Across the United States, one in every 10 babies is born premature (before 37 weeks gestation). In Louisiana, that number is even higher with a 13 percent preterm birth rate, making it the second-highest state in the country for pre-term births, behind Mississippi. Since access to high-quality prenatal care both for mother and baby has been shown to increase the chances of a safer, full-term pregnancy, Ochsner Health System is offering a Maternal Fetal Medicine (MFM) Fellowship to train the next generation of healthcare professionals in this high-demand specialty.
MFM subspecialists are OBGYNs who undergo additional training to become experts in high-risk pregnancies. They are trained to treat women with chronic or unexpected conditions that arise during pregnancy as well as birth defects or growth problems identified during pregnancy. After the age of 35, expectant mothers face an increased risk for miscarriage or ectopic (tubal pregnancy), along with other complications including, but not limited to – gestational diabetes, preeclampsia, premature delivery, and increased chances of delivery by cesarean section.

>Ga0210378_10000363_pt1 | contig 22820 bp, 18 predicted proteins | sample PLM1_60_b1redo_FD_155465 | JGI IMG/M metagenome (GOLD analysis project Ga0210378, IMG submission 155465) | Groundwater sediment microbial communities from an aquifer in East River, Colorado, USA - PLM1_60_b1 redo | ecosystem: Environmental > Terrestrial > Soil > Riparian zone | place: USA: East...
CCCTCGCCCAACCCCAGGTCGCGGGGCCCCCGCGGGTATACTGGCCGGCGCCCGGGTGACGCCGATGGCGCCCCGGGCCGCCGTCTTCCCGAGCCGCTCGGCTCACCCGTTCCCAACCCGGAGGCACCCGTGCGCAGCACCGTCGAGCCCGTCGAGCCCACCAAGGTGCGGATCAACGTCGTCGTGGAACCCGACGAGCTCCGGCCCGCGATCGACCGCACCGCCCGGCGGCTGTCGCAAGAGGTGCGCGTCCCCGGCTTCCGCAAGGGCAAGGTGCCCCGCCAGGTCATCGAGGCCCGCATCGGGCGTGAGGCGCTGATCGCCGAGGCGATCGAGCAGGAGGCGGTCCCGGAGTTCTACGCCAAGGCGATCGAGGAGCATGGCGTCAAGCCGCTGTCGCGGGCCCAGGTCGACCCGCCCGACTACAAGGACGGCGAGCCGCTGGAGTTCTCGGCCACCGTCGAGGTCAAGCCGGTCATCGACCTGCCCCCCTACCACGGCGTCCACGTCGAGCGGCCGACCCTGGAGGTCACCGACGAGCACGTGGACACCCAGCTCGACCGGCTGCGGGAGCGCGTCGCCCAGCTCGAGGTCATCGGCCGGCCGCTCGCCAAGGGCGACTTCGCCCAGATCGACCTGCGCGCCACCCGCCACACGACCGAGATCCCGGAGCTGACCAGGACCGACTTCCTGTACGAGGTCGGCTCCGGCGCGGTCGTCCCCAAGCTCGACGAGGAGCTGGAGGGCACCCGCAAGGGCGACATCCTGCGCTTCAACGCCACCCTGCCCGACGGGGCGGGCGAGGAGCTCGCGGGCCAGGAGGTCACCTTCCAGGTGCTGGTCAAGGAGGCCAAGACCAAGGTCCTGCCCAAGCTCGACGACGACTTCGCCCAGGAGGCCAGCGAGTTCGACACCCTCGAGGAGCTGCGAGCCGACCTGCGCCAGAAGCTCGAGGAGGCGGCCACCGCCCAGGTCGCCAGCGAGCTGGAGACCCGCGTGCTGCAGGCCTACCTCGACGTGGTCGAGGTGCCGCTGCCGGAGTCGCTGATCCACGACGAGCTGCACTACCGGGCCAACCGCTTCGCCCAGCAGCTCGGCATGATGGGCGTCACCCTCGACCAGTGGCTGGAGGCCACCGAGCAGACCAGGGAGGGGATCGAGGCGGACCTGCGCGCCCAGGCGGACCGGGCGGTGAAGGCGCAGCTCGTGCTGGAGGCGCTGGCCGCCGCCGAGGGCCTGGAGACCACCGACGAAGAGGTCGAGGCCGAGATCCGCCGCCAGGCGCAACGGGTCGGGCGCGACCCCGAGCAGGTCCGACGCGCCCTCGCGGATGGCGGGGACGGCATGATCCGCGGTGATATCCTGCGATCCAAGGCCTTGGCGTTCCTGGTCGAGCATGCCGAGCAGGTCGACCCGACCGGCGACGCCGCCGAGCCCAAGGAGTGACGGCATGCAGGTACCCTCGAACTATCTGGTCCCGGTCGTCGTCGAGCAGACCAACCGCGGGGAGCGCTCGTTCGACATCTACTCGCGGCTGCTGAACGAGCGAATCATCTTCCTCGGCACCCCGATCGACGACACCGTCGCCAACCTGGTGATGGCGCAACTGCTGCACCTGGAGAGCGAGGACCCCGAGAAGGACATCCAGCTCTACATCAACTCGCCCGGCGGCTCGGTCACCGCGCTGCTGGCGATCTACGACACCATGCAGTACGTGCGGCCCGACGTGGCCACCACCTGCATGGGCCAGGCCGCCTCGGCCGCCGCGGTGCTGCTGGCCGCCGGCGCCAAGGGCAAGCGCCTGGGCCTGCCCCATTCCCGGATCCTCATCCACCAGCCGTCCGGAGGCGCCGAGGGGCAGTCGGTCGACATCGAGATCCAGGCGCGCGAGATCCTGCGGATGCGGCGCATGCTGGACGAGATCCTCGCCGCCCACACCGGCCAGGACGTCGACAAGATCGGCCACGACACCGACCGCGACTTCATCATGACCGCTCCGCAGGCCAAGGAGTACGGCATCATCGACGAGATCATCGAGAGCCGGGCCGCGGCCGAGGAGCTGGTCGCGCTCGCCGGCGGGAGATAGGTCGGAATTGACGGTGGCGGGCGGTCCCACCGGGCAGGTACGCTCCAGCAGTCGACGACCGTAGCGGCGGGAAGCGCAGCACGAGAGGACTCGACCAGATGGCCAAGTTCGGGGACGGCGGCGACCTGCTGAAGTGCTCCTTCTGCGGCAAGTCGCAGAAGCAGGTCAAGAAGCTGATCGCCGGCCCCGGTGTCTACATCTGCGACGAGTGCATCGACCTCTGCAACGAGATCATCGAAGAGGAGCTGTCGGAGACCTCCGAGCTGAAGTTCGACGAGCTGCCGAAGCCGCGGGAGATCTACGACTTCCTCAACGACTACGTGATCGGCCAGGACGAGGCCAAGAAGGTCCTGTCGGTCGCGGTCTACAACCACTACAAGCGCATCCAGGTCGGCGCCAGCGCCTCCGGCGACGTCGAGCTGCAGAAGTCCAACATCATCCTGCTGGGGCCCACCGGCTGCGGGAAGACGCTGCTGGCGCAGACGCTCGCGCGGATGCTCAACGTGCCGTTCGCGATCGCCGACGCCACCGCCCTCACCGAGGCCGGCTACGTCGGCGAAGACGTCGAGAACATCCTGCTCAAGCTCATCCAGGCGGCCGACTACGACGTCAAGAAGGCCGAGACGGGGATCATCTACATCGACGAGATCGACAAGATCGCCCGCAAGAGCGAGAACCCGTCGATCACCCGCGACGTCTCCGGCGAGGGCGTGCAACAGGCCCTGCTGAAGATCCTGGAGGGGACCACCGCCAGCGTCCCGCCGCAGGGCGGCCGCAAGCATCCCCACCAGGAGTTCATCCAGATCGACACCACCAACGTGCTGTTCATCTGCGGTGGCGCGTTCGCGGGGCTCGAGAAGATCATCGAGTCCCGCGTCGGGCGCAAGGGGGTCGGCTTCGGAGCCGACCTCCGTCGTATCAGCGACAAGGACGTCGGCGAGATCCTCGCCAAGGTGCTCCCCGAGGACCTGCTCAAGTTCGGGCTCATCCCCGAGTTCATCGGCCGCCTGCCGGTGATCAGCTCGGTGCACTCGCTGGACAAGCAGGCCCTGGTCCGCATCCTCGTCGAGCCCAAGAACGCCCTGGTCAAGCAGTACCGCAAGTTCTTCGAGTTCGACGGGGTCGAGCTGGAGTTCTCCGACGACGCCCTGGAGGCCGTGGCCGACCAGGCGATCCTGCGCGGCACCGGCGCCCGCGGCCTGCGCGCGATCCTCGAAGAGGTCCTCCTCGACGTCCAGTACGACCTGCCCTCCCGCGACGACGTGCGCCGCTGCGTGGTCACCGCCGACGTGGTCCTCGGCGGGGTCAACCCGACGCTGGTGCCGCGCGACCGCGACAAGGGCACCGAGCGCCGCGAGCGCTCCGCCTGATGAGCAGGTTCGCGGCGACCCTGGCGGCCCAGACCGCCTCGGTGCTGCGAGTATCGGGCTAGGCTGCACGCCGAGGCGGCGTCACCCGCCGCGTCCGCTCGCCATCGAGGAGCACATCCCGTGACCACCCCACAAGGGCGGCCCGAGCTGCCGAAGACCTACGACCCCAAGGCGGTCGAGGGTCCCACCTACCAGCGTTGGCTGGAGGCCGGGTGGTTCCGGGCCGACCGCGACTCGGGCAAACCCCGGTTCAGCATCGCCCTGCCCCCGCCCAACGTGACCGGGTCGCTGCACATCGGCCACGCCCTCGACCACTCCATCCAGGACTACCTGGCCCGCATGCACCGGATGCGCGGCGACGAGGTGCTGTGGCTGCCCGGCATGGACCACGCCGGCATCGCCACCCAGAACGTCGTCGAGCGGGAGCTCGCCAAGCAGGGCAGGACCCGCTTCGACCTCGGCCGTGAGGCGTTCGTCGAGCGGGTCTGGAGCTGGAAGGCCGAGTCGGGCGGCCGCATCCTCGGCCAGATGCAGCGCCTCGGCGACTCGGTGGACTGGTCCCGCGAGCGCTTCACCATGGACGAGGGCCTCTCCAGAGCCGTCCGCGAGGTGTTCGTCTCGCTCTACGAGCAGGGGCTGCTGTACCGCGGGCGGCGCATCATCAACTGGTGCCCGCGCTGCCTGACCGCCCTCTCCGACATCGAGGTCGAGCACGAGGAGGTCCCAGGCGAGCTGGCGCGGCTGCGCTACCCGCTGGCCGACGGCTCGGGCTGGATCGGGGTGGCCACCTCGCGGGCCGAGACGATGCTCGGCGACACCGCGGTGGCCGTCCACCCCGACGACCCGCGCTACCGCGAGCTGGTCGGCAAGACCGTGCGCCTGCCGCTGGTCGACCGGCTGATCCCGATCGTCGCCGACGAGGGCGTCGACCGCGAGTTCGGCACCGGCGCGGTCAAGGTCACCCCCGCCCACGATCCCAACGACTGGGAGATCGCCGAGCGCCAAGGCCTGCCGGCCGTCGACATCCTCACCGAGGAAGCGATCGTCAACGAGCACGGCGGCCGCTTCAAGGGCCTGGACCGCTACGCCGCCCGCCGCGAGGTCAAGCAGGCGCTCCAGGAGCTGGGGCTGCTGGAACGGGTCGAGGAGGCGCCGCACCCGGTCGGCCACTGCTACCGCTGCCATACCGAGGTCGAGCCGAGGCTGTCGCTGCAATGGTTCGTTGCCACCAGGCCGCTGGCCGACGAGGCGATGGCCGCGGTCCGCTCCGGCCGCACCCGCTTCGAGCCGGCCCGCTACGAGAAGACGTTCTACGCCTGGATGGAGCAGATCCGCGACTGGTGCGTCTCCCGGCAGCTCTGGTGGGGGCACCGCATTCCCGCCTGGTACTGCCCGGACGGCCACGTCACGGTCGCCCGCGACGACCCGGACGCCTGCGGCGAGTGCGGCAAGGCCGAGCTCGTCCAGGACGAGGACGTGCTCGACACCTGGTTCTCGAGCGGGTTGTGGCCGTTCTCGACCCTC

“Given the high rate of preterm births in Louisiana, there is a critical need to train more physicians right here in our community in maternal fetal medicine. Louisiana has not had a maternal fetal medicine fellowship since Hurricane Katrina. This program is a significant investment by Ochsner both in the next generation of healthcare professionals and the wellbeing of mothers and babies in our state,” said Joseph R. Biggio, Jr., MD, system co-chair for women’s services and system chair for maternal fetal medicine, Ochsner Health System.
The three-year MFM fellowship program at Ochsner is designed provide a balance of inpatient care, outpatient clinic, ultrasound, and training in clinical research. It is divided into 10 months of outpatient maternal fetal medicine, seven months of inpatient maternal fetal medicine, one month in the intensive care unit, 12 months of research, and six months of electives. The program, which welcomed its first fellow in July of 2019, will award one new fellowship position each year moving forward.